Press Conferences

Tomlin praises 'other guys' on offense

In Antonio Brown, the Steelers have the NFL's leading receiver. In Le'Veon Bell, they have the league's No. 2 running back and the player who's also No. 2 in yards from scrimmage. In Ben Roethlisberger, they have a quarterback whose 103.0 passer rating is No. 4 in the NFL.

In Dallas, they used to refer to Michael Irvin, Emmitt Smith, and Troy Aikman as the "triplets," and during his news conference today Coach Mike Tomlin referred to the Steelers' trio as the "big three." But Tomlin also made it clear that he understands the Steelers wouldn't be where they are – 8-5 and in contention for both the AFC North Division title or a Wild Card spot in the playoffs – without significant contributions from other offensive players.

"We talked briefly after the game about the contributions of the 'big three,' if you will – Ben and Le'Veon and Antonio," said Tomlin. "But we also got consistent contributions from others. When called upon, they delivered plays. That's one of the most critical ingredients of the balance that allows us to be successful offensively."

And when the Steelers offense is operating effectively, it's the major ingredient in the formula that allows this particular team to win, a formula on display once again last Sunday at Paul Brown Stadium during a 42-21 victory over the Bengals..

"The formula was really what we look for," said Tomlin about last Sunday's game. "We had a balanced offense. We were able to run it. We were able to throw it. We maintained possession of the football. We didn't turn the football over, and that's the critical ingredient for us to be successful."

On the same afternoon when Bell scored three touchdowns and joined Walter Payton as the only NFL running backs to post three straight games of 200-plus yards from scrimmage, when Brown caught nine passes for 117 yards, when Roethlisberger passed for 350 yards with three touchdowns, no interceptions and a rating of 118.5, Tomlin maintained the Steelers got significant contributions from some others as well.

"Whether it's Markus Wheaton or Martavis Bryant or Heath Miller or Lance Moore or others – when called upon they delivered significant plays, plays that were able to sustain drives, extend drives," said Tomlin. "They were plays that were able to allow us to win situational football, because those 'big three' guys get a lot of attention in situational football, whether it's third down or red zone or what have you."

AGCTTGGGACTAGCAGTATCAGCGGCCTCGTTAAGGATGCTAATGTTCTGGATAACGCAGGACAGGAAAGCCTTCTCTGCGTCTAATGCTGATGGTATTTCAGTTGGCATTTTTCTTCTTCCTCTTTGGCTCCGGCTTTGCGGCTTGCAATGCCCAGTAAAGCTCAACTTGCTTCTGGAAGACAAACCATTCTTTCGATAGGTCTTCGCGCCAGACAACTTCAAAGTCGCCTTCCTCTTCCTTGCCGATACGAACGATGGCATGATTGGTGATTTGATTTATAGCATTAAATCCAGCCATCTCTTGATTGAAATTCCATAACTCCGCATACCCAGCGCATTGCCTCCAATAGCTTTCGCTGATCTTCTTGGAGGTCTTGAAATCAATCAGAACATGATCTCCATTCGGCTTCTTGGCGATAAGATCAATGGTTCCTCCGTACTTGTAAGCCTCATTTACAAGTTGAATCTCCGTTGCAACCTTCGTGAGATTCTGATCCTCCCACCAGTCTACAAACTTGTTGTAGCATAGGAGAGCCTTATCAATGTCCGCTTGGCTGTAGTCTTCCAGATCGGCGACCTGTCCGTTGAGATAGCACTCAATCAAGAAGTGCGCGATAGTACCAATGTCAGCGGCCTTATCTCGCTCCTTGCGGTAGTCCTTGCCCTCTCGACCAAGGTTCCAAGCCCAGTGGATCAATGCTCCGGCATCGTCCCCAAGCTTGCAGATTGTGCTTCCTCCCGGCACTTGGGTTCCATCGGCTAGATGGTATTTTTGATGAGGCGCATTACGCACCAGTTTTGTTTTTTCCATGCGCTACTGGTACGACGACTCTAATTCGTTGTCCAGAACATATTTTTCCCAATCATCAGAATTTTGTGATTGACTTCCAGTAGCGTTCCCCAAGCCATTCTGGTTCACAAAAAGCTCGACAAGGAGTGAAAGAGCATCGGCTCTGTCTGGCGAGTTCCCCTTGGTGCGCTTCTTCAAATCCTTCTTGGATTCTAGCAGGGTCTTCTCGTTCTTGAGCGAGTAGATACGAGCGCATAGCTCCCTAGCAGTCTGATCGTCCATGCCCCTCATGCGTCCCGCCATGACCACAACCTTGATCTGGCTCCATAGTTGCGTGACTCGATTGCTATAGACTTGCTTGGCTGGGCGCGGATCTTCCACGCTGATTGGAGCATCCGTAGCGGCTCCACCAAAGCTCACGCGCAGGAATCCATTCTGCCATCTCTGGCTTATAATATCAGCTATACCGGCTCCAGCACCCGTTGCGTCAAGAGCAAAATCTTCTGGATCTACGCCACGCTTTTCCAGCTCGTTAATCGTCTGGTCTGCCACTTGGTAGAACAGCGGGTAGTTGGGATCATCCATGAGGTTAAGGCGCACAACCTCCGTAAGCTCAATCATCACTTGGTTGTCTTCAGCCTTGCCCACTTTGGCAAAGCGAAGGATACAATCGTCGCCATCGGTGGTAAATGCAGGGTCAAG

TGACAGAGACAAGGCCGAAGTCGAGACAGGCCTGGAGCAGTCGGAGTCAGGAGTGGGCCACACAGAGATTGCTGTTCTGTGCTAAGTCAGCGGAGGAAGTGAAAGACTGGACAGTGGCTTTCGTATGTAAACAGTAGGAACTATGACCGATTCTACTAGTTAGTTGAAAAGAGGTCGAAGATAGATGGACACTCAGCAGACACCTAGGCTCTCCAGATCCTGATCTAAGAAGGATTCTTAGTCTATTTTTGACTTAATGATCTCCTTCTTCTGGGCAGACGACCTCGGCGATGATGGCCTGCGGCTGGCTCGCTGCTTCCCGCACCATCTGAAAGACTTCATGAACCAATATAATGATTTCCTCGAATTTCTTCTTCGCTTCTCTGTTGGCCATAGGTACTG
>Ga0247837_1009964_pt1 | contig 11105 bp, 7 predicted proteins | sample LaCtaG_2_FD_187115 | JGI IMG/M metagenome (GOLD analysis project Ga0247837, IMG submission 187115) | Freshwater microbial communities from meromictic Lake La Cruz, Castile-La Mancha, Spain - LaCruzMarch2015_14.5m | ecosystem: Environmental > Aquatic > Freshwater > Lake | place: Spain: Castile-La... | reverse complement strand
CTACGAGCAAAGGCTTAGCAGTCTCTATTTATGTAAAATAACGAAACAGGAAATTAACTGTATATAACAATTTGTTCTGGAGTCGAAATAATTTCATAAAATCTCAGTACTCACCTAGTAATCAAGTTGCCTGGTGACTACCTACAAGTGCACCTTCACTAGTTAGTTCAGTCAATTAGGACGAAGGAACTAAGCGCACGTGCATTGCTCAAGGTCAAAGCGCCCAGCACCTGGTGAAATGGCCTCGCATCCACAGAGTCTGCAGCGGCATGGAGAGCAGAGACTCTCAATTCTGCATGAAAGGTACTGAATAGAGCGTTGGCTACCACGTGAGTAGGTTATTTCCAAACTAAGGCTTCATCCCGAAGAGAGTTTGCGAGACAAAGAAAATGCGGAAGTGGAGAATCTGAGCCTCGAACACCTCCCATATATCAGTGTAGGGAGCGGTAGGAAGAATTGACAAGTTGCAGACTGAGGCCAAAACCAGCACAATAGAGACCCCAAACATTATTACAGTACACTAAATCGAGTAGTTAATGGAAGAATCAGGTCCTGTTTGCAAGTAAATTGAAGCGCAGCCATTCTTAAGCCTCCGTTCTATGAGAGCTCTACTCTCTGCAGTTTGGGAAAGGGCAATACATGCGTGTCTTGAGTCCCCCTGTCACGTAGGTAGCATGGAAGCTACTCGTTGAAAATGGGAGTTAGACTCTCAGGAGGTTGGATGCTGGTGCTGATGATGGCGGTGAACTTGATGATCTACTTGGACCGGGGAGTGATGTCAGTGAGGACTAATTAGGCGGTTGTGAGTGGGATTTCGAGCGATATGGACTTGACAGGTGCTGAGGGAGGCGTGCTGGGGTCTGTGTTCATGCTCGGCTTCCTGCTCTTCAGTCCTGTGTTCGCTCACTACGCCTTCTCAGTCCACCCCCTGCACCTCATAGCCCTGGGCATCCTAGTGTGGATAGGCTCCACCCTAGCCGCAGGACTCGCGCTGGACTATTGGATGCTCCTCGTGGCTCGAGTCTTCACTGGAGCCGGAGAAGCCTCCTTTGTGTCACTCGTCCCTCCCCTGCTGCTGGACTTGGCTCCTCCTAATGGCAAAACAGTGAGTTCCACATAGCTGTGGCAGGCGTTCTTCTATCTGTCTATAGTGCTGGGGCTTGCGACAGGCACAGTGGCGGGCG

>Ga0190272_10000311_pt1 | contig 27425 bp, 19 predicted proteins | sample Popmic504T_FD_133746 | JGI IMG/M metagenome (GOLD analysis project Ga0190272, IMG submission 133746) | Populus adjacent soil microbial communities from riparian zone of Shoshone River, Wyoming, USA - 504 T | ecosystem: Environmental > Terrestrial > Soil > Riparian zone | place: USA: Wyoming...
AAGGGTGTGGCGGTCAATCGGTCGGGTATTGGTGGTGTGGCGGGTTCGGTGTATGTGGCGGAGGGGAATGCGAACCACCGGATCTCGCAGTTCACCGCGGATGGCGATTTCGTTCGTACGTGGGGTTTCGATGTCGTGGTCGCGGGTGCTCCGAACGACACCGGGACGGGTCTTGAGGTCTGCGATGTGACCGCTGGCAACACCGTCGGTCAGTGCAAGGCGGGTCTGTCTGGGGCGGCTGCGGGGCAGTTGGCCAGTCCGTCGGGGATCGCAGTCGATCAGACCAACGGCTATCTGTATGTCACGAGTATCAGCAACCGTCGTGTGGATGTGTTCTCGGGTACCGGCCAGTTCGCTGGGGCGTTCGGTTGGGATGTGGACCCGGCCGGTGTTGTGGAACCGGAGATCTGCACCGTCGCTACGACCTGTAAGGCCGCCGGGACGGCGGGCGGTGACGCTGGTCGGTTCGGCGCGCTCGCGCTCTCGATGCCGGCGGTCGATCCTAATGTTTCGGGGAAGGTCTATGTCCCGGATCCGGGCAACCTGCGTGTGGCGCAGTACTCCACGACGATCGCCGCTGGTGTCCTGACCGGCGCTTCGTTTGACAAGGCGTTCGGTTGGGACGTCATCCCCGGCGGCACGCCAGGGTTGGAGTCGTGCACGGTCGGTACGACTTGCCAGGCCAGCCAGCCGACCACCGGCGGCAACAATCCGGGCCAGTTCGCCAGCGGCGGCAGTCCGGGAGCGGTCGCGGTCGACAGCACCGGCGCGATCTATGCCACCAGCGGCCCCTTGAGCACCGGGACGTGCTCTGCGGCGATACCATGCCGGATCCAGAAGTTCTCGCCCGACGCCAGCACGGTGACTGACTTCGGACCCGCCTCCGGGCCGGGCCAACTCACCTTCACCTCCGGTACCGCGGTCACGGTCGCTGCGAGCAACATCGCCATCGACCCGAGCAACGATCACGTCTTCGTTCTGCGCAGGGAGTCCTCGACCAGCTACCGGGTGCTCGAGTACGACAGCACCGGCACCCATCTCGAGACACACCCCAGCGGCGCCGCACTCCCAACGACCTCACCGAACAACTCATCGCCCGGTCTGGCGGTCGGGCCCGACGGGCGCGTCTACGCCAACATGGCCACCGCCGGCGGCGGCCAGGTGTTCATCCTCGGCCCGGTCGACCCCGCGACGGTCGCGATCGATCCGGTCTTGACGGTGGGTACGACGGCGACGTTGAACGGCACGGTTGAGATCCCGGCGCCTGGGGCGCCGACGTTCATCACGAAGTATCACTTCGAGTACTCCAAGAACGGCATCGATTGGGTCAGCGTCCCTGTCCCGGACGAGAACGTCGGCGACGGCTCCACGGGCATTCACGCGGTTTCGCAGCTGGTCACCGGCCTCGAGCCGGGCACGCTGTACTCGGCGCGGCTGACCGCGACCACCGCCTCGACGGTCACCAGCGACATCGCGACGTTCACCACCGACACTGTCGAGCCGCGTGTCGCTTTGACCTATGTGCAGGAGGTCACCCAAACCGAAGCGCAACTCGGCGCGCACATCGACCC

Wheaton caught two passes, one of which went for 16 yards to convert a third-and-2 on a first half possession that ended with a touchdown, and a 15-yarder on a second-and-1 on a drive that resulted in a field goal at the end of the half to close the Steelers' deficit to 14-10 at the time.

Moore caught one pass for 29 yards, and it came on the play following Wheaton's catch that converted the aforementioned third-and-2.

Among Bryant's four catches were one for 12 yards that converted a third-and-2 on a drive in the third quarter that ended with a Bell touchdown reception, and another covering 96 yards that gave the Steelers a 35-21 lead in the fourth quarter.

Miller official reception total was one catch for 1 yard – the Steelers first touchdown of the day – and he also caught the two-point conversion pass that gave the Steelers a 28-21 lead early in the fourth quarter.

And Tomlin also recognized the performance of an offensive line that allowed no sacks and helped Bell average 7.1 yards per carry.

"Those guys, physically and mentally, are in the primes of their careers," said Tomlin about his offensive linemen. "A lot of three, four, five-year guys who have grown and grown up together. We expect those guys to be key components of our attack offensively, and key components of our football team in terms of being reasons why we're successful. They embrace that. Guys like Maurkice Pouncey and David DeCastro are some of the best at what they do, and we expect good, consistent, above the line performance from them and that group."

STOPPING THE FAKE PUNT
The Bengals attempted a fake punt midway through the first quarter. The snap went to up-back Cedric Peerman, who ended up fumbling the ball forward before he got past the first-down marker. When Nico Johnson recovered for the Bengals, by rule, the ball went back to the spot of the fumble. As a result, the Steelers took over at their own 40-yard line.

"Our ability to stop the fake punt in the early stages was a very big play in the game," said Tomlin. "The guys did a nice job. Darrius Heyward-Bey in particular, a receiver who's on the punt return team, doing defender-like things in what he's keying and where he's fitting and the way he's tackling. He and Terrence Garvin stopped that play."

TOMLIN'S INJURY UPDATE
"Jarvis Jones (wrist) came back and participated with no adverse effects. We'll watch him as the week unfolds, but we feel really good about him moving forward from a health standpoint. Steve McLendon (shoulder), same thing, very positive in terms of the initial response to his participation, and we don't anticipate any negativity as we move forward. James Harrison (knee), his practice participation will be our guide this week. Ike Taylor (shoulder and forearm), the same thing as James. Marcus Gilbert, who has missed the last two opportunities with his ankle injury, will get an opportunity to participate and we'll watch his movement, his ability to anchor and let that be our guide. If he's to play at right tackle, he's going to have a big task in slowing down defensive end Kroy Biermann, who's a dynamic, dynamic player."

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